Remember though: just like in the user story generation phase, the priority of these cards is not written in stone. The priorities can and should be flexible – agile, even – as the project moves forward and more information is learned.
Continue in this fashion: hold up the card, read it out loud, ask for a ranking from the group, reach a consensus, write down the agreed upon priority level on the card, and place it in the “prioritized” stacks (it’s recommended to have a separate stack of cards for each priority level). Soon enough, your huge pile of unprioritized user stories will be a prioritized, tidy, and neat collection of user stories.
It’s important to remember that the conversations that happen are important. These instances – when stakeholders are questioning priority level, or asking a story author what vision they have in their head for how something might work – should be captured, either in an audio recording or by someone taking dedicated and detailed meeting notes.
Finally, using multiple prioritization methods to narrow your focus (and budget) can be useful in gaining consensus among your team as you move into application development. By using the 2×2 Matrix, you can map out your user stories by comparing the effort required to introduce specific features to your application against the value its inclusion brings to your organization and end users. You can read more about the 2×2 Matrix here.
Unless you want to present a giant stack of cards to your internal team, your boss, or a digital agency, you’re going to want to transfer the user story cards to a digital format. We recommend a simple spreadsheet or table with a Priority column (MSCW or 1/2/3) in the far left column, an ID column using numerical sequencing beside that (e.g. US001, US002, etc. – trust me, the numerical sequencing will come in handy for future stages like user journeys, QA/UA testing and the like), the story in the column beside that, and lastly a blank column called Acceptance Criteria beside that.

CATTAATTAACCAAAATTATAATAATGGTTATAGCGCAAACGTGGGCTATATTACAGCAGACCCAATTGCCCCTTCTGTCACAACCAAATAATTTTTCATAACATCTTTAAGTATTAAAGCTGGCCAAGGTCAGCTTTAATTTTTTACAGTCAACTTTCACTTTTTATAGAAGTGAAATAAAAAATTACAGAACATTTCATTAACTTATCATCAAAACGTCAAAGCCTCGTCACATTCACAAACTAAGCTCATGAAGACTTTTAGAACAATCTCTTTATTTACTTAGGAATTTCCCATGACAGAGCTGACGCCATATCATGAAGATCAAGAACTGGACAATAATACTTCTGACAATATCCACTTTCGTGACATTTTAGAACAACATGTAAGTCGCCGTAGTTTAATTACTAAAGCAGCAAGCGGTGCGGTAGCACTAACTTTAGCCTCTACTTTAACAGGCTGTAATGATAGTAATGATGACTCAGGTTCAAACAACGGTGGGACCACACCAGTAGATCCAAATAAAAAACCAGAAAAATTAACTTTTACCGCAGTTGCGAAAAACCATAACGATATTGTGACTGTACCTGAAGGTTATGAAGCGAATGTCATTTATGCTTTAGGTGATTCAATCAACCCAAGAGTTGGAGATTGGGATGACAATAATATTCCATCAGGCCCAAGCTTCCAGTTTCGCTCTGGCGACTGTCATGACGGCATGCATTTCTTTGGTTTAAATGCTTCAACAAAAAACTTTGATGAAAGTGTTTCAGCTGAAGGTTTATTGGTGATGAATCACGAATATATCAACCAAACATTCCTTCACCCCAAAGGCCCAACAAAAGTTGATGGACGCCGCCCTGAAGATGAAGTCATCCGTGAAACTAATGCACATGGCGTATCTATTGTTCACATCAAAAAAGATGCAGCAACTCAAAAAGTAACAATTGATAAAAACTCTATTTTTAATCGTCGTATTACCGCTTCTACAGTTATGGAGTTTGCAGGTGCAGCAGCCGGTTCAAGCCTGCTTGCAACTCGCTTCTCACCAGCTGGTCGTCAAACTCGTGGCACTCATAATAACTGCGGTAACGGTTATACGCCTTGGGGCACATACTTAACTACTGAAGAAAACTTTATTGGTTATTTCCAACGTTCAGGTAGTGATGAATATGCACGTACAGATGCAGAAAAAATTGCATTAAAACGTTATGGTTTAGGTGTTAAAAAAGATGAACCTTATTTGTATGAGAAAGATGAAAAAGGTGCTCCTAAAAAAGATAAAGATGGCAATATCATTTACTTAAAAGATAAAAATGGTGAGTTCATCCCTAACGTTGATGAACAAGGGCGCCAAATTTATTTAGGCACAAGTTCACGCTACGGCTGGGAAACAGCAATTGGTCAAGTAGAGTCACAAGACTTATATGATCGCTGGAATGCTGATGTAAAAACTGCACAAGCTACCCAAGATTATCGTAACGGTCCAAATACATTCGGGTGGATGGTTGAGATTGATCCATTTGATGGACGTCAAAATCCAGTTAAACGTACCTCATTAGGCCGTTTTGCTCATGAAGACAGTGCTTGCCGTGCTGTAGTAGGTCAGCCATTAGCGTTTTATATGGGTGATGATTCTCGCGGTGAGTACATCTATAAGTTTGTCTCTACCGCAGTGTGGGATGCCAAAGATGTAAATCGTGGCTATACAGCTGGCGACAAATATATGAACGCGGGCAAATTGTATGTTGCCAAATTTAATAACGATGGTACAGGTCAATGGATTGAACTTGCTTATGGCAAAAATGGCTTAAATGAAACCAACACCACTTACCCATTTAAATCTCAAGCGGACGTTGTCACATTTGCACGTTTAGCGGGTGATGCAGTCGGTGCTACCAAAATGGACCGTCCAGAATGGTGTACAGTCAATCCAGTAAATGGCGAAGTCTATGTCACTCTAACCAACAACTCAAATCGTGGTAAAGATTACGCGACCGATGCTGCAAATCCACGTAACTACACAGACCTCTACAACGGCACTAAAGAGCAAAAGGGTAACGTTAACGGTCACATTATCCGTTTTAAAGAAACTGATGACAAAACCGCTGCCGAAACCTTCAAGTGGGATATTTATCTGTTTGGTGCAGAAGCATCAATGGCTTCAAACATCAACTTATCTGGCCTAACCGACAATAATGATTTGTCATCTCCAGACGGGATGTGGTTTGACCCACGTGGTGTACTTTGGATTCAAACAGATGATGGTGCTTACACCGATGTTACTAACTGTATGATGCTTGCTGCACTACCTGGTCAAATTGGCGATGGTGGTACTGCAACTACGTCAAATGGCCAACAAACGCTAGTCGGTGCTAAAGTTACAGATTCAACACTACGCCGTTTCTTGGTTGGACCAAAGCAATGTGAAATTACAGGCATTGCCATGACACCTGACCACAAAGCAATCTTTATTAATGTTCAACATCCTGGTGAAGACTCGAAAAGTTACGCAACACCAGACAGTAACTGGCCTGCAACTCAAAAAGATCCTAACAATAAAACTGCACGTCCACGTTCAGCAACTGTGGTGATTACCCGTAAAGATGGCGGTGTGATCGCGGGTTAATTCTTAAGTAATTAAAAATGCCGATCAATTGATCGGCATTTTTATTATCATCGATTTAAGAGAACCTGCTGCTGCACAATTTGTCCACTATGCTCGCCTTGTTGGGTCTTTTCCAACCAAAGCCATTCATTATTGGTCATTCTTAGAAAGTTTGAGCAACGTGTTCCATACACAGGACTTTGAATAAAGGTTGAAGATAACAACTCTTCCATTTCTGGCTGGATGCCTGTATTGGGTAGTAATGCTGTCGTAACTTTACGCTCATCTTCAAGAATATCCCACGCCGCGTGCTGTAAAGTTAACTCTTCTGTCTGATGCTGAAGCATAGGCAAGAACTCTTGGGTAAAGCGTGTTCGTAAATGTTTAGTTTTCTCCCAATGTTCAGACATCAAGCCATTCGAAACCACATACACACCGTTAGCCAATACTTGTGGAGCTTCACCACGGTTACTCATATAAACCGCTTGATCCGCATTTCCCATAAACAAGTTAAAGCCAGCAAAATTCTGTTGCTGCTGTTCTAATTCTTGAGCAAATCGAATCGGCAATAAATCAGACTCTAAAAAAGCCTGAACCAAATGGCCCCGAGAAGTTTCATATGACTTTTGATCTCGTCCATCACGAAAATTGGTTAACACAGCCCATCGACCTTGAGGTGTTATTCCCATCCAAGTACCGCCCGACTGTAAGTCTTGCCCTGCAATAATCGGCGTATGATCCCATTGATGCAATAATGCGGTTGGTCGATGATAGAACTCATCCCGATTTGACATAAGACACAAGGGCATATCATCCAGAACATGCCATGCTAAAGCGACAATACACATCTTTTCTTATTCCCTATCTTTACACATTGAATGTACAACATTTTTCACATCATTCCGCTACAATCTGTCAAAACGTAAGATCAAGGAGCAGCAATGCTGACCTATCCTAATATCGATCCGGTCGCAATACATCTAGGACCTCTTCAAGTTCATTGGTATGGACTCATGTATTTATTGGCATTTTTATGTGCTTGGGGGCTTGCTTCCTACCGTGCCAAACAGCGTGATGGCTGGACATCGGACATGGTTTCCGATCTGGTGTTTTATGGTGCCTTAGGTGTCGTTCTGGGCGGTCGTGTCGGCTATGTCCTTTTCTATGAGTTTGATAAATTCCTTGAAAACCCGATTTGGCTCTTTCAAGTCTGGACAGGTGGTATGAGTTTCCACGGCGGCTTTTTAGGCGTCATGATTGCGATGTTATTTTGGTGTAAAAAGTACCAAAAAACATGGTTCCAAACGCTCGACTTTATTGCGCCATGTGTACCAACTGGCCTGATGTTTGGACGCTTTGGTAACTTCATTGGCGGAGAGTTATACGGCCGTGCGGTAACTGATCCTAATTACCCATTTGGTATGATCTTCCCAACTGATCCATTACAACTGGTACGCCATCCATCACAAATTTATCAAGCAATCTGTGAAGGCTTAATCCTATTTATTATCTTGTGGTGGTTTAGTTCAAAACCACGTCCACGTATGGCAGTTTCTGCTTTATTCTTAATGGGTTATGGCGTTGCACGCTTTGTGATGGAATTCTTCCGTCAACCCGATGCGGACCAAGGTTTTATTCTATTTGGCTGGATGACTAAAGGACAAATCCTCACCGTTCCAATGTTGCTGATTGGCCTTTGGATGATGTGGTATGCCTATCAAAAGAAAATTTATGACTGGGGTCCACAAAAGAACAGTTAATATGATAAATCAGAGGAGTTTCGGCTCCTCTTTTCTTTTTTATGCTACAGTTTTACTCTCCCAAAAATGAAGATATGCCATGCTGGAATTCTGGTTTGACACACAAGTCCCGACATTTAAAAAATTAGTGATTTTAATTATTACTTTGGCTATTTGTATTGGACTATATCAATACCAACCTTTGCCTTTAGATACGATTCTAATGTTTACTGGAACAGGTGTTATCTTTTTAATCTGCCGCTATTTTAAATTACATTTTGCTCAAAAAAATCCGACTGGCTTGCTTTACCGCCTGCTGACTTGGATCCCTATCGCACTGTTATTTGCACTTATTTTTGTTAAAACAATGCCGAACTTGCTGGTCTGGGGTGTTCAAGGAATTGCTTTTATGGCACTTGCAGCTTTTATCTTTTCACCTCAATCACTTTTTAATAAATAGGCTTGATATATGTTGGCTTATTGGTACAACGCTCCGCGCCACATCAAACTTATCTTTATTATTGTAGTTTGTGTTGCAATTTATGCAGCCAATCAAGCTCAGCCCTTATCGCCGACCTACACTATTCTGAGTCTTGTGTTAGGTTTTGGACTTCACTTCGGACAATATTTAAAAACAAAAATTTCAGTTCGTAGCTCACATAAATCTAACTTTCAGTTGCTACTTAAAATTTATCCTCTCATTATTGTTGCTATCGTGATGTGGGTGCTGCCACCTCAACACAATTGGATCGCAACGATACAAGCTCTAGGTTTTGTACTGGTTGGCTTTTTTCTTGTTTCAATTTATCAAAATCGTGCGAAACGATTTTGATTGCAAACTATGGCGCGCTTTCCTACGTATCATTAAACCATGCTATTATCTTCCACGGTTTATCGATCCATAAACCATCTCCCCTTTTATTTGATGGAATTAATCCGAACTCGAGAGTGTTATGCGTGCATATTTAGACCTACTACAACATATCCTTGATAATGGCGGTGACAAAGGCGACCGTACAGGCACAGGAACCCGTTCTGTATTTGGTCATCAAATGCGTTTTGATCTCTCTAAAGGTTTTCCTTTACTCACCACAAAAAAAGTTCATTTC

If you want to save some time, you can just download the spreadsheet we use for digitizing user stories at the bottom of this article.
If you followed these steps, you’ll have a valuable and exhaustive list of prioritized user stories that are a macro-level set of functional (and non-functional) requirements for your application. In conjunction with the project brief and user personas that preceded user stories, you’re starting to get a pretty good understanding of the application – you’re discovering it piece by piece.
However, at this stage the user stories we authored and ranked don’t have quite enough detail to effectively begin to design, build out, and test. So, before we can do that, we need to learn how to have some conversations and unpack acceptance criteria for each user story.